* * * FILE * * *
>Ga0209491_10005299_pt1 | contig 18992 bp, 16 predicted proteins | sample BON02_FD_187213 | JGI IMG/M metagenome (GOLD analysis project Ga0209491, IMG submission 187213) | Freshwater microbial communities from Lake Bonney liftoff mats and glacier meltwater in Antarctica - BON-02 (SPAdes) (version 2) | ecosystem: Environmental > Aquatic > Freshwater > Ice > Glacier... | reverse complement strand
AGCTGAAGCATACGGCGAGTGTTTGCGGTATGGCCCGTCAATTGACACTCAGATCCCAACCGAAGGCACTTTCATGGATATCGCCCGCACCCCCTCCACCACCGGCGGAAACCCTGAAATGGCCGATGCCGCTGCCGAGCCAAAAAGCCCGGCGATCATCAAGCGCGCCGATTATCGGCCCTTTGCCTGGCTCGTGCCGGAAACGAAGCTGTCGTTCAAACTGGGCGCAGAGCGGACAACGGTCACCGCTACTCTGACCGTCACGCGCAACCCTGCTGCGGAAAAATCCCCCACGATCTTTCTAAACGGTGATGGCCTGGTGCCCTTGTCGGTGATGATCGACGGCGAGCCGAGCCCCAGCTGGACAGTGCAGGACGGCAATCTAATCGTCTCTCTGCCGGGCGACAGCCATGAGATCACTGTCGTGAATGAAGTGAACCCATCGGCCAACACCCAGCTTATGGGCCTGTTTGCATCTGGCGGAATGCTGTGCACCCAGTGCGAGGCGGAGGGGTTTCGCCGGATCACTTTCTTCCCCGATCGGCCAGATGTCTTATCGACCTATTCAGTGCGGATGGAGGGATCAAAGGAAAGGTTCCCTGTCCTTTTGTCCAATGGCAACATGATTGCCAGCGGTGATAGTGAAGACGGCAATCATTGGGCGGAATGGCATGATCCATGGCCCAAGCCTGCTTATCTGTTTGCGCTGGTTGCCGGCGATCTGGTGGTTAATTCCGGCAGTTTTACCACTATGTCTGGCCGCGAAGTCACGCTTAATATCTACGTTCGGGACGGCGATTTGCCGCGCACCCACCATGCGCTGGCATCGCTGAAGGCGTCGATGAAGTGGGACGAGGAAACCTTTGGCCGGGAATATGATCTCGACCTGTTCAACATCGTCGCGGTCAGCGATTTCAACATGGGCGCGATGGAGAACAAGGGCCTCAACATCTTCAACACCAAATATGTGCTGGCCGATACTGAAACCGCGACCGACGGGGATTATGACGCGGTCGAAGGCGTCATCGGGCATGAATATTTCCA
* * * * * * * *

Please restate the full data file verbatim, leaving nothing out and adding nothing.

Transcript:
>Ga0209491_10005299_pt1 | contig 18992 bp, 16 predicted proteins | sample BON02_FD_187213 | JGI IMG/M metagenome (GOLD analysis project Ga0209491, IMG submission 187213) | Freshwater microbial communities from Lake Bonney liftoff mats and glacier meltwater in Antarctica - BON-02 (SPAdes) (version 2) | ecosystem: Environmental > Aquatic > Freshwater > Ice > Glacier... | reverse complement strand
AGCTGAAGCATACGGCGAGTGTTTGCGGTATGGCCCGTCAATTGACACTCAGATCCCAACCGAAGGCACTTTCATGGATATCGCCCGCACCCCCTCCACCACCGGCGGAAACCCTGAAATGGCCGATGCCGCTGCCGAGCCAAAAAGCCCGGCGATCATCAAGCGCGCCGATTATCGGCCCTTTGCCTGGCTCGTGCCGGAAACGAAGCTGTCGTTCAAACTGGGCGCAGAGCGGACAACGGTCACCGCTACTCTGACCGTCACGCGCAACCCTGCTGCGGAAAAATCCCCCACGATCTTTCTAAACGGTGATGGCCTGGTGCCCTTGTCGGTGATGATCGACGGCGAGCCGAGCCCCAGCTGGACAGTGCAGGACGGCAATCTAATCGTCTCTCTGCCGGGCGACAGCCATGAGATCACTGTCGTGAATGAAGTGAACCCATCGGCCAACACCCAGCTTATGGGCCTGTTTGCATCTGGCGGAATGCTGTGCACCCAGTGCGAGGCGGAGGGGTTTCGCCGGATCACTTTCTTCCCCGATCGGCCAGATGTCTTATCGACCTATTCAGTGCGGATGGAGGGATCAAAGGAAAGGTTCCCTGTCCTTTTGTCCAATGGCAACATGATTGCCAGCGGTGATAGTGAAGACGGCAATCATTGGGCGGAATGGCATGATCCATGGCCCAAGCCTGCTTATCTGTTTGCGCTGGTTGCCGGCGATCTGGTGGTTAATTCCGGCAGTTTTACCACTATGTCTGGCCGCGAAGTCACGCTTAATATCTACGTTCGGGACGGCGATTTGCCGCGCACCCACCATGCGCTGGCATCGCTGAAGGCGTCGATGAAGTGGGACGAGGAAACCTTTGGCCGGGAATATGATCTCGACCTGTTCAACATCGTCGCGGTCAGCGATTTCAACATGGGCGCGATGGAGAACAAGGGCCTCAACATCTTCAACACCAAATATGTGCTGGCCGATACTGAAACCGCGACCGACGGGGATTATGACGCGGTCGAAGGCGTCATCGGGCATGAATATTTCCA